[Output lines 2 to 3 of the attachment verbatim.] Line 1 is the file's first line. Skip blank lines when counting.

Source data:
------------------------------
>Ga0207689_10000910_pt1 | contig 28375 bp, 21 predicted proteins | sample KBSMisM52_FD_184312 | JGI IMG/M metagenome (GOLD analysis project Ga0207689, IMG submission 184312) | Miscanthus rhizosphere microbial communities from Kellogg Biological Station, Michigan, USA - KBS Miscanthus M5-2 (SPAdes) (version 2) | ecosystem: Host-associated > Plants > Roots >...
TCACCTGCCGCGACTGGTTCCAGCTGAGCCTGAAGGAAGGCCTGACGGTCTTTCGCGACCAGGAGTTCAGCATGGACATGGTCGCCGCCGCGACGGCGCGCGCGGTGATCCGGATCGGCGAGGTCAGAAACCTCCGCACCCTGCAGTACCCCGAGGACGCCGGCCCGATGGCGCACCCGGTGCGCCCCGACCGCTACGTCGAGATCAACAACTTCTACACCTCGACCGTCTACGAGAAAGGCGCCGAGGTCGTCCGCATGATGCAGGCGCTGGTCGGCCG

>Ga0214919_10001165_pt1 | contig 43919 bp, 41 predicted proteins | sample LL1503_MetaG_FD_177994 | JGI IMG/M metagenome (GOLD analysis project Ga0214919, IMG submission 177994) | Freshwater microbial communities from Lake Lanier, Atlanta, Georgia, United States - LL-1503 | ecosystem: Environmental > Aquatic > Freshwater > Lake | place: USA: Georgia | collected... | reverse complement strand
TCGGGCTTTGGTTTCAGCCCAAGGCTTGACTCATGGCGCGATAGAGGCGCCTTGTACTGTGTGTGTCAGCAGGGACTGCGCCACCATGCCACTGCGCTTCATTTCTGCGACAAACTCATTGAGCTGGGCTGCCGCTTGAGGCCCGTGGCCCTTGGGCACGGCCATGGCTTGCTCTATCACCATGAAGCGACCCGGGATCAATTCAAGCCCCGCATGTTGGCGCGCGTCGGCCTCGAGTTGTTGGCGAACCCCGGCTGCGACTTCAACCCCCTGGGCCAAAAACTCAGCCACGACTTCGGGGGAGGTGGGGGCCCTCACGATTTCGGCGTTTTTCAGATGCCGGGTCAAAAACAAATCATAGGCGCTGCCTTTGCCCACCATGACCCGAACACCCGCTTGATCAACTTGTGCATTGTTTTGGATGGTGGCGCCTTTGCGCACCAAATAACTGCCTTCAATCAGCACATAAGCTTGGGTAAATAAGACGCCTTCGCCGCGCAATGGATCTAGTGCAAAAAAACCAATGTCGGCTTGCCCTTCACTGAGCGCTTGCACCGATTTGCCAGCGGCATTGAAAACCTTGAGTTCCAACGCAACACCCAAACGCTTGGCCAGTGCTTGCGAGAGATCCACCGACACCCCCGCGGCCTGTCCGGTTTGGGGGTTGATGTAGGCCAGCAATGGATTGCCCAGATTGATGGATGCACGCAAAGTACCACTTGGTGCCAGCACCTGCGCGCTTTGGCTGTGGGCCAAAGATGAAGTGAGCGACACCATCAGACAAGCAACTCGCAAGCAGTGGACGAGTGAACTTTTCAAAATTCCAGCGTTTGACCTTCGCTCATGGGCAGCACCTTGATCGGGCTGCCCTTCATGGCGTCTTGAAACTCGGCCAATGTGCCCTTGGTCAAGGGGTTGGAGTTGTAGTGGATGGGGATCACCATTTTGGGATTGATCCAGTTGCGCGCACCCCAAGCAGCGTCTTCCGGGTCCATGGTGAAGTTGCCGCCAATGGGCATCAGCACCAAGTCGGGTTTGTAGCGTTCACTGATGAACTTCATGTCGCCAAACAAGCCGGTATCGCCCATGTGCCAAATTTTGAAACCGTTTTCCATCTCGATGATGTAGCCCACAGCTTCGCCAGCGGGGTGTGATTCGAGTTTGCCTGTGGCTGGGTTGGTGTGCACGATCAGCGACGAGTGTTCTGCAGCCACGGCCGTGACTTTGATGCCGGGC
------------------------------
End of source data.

TCACCTGCCGCGACTGGTTCCAGCTGAGCCTGAAGGAAGGCCTGACGGTCTTTCGCGACCAGGAGTTCAGCATGGACATGGTCGCCGCCGCGACGGCGCGCGCGGTGATCCGGATCGGCGAGGTCAGAAACCTCCGCACCCTGCAGTACCCCGAGGACGCCGGCCCGATGGCGCACCCGGTGCGCCCCGACCGCTACGTCGAGATCAACAACTTCTACACCTCGACCGTCTACGAGAAAGGCGCCGAGGTCGTCCGCATGATGCAGGCGCTGGTCGGCCG

>Ga0214919_10001165_pt1 | contig 43919 bp, 41 predicted proteins | sample LL1503_MetaG_FD_177994 | JGI IMG/M metagenome (GOLD analysis project Ga0214919, IMG submission 177994) | Freshwater microbial communities from Lake Lanier, Atlanta, Georgia, United States - LL-1503 | ecosystem: Environmental > Aquatic > Freshwater > Lake | place: USA: Georgia | collected... | reverse complement strand